The United States has a rich history with effective uses of nonviolent resistance. Now’s the time to become familiar with it.
By Erica Chenoweth
The Guardian (2/1/17)
Many people across the United States are despondent about the new president – and the threat to democracy his rise could represent. But they shouldn’t be. At no time in recorded history have people been more equipped to effectively resist injustice using civil resistance.
Today, those seeking knowledge about the theory and practice of civil resistance can find a wealth of information at their fingertips. In virtually any language, one can find training manuals, strategy-building tools, facilitation guides and documentation about successes and mistakes of past nonviolent campaigns.
Material is available in many formats, including graphic novels, e-classes, films and documentaries, scholarly books, novels, websites, research monographs, research inventories, and children’s books. And of course, the world is full of experienced activists with wisdom to share.
The United States has its own rich history – past and present – of effective uses of nonviolent resistance. The technique established alternative institutions like economic cooperatives, alternative courts and an underground constitutional convention in the American colonies resulting in the declaration of independence. In 20th century, strategic nonviolent resistance has won voting rights for women and for African Americans living in the Jim Crow south.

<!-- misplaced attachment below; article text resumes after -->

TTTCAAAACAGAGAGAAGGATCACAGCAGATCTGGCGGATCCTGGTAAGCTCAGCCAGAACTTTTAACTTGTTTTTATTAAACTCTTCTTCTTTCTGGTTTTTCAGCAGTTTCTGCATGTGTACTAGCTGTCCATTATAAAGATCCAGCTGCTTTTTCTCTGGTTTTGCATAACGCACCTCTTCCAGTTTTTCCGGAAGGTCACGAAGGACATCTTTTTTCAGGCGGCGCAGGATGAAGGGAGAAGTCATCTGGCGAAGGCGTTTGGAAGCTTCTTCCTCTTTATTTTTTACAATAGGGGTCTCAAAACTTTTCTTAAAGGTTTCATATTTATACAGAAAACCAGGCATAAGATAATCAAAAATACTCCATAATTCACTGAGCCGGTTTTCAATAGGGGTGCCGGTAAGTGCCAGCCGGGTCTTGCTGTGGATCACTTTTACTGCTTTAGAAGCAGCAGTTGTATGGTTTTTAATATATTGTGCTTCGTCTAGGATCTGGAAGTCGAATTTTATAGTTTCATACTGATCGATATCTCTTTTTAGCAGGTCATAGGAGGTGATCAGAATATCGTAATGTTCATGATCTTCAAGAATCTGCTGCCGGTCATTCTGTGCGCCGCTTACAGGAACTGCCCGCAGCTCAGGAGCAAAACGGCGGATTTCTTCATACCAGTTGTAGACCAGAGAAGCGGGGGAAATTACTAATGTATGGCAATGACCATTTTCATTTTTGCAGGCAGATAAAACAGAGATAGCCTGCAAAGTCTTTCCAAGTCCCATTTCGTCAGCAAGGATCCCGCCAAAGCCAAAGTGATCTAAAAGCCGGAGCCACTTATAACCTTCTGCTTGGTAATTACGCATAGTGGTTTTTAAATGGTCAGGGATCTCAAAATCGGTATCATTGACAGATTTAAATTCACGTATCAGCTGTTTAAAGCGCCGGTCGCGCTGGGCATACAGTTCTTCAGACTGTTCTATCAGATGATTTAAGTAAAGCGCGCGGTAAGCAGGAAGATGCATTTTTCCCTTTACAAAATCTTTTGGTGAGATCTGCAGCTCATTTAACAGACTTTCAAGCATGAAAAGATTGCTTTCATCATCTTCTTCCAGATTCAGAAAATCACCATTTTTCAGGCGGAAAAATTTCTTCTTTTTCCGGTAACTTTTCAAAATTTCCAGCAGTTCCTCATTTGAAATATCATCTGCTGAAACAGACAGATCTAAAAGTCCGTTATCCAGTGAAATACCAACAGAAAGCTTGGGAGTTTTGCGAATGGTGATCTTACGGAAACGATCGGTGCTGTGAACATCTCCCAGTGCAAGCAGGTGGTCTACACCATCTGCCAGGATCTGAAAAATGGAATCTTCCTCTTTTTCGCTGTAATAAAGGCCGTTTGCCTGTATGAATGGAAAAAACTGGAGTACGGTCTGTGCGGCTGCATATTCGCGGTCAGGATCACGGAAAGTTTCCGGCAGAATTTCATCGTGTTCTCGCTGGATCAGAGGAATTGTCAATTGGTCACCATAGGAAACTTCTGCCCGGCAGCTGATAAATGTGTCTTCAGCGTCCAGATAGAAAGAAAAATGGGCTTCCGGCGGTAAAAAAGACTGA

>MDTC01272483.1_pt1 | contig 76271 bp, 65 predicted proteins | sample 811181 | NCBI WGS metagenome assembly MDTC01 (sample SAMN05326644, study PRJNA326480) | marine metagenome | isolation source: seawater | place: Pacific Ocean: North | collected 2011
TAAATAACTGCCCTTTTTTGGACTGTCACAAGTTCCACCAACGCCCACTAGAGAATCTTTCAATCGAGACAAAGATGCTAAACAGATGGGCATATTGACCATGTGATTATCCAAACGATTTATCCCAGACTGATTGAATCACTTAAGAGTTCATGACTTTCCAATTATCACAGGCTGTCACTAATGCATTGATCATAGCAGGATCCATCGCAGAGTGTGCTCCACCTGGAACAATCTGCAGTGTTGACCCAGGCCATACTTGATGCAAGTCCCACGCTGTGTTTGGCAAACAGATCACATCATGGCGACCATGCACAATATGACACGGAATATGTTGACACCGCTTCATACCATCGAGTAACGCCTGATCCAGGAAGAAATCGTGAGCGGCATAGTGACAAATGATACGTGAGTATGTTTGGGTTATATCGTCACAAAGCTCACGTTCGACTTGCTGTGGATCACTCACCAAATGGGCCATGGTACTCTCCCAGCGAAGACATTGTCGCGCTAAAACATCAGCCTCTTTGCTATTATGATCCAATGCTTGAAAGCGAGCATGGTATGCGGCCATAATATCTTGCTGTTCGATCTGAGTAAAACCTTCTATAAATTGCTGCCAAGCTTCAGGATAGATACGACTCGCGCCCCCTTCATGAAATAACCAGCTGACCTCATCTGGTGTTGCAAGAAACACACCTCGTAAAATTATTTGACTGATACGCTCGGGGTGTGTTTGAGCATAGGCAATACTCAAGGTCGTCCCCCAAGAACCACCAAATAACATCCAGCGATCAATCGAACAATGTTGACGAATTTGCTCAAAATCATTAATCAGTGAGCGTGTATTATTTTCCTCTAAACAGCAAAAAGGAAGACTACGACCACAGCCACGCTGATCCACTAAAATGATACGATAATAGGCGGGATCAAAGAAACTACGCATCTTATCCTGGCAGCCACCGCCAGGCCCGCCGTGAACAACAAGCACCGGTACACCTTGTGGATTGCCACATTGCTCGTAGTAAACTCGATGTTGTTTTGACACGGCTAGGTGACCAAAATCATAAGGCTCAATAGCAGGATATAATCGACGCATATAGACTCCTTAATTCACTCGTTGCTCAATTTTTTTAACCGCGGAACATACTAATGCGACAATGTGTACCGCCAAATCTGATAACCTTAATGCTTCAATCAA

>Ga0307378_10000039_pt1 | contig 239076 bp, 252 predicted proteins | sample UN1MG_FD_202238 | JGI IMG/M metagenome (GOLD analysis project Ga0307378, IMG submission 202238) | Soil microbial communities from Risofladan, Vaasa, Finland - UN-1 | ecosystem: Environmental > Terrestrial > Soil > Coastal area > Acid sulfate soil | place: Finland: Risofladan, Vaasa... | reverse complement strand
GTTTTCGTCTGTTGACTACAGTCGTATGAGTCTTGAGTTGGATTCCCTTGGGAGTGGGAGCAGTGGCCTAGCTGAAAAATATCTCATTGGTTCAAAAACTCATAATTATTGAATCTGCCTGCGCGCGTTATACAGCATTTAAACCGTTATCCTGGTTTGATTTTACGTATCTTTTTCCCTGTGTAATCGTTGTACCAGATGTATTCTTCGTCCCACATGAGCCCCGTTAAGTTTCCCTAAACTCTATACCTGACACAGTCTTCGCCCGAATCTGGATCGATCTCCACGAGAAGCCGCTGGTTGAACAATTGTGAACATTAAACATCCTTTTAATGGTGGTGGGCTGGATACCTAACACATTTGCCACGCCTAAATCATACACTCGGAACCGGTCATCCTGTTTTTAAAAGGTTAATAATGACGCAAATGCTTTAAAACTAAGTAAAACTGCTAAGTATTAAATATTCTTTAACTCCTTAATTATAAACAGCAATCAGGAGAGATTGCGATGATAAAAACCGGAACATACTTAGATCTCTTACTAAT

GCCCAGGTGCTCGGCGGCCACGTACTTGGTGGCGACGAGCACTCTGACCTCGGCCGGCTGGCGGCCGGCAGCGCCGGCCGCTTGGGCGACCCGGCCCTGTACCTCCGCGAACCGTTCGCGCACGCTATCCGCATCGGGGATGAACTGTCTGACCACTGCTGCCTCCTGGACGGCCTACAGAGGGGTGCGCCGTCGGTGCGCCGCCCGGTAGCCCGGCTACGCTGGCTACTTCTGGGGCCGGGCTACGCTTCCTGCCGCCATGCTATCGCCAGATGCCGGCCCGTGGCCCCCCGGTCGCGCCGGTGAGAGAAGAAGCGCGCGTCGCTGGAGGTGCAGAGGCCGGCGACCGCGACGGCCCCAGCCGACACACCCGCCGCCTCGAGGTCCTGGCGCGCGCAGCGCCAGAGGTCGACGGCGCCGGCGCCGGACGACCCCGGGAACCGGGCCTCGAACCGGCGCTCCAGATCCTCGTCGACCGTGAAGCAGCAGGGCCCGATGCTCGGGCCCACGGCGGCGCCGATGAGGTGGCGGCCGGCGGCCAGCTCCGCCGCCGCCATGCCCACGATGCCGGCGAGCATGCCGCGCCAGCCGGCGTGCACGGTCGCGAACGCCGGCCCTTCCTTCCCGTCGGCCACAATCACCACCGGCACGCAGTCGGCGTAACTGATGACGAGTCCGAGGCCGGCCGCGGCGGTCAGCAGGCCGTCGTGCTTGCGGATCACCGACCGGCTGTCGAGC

Nonviolent resistance has empowered the labor movement, closed down or cancelled dozens of nuclear plants, protected farm workers from abuse in California, motivated the recognition of Aids patients as worthy of access to life-saving treatment, protected free speech, put climate reform on the agenda, given reprieve to Dreamers, raised awareness about economic inequality, changed the conversation about systemic racism and black lives and stalled construction of an oil pipeline on indigenous lands in Standing Rock.
In fact, it is hard to identify a progressive cause in the United States that has advanced without a civil resistance movement behind it.
This does not mean nonviolent resistance always works. Of course it does not, and short-term setbacks are common too. But long-term change never comes with submission, resignation, or despair about the inevitability and intractability of the status quo. …
(Erica Chenoweth is the co-author of Why Civil Resistance Works: The Strategic Logic of Nonviolent Conflict.)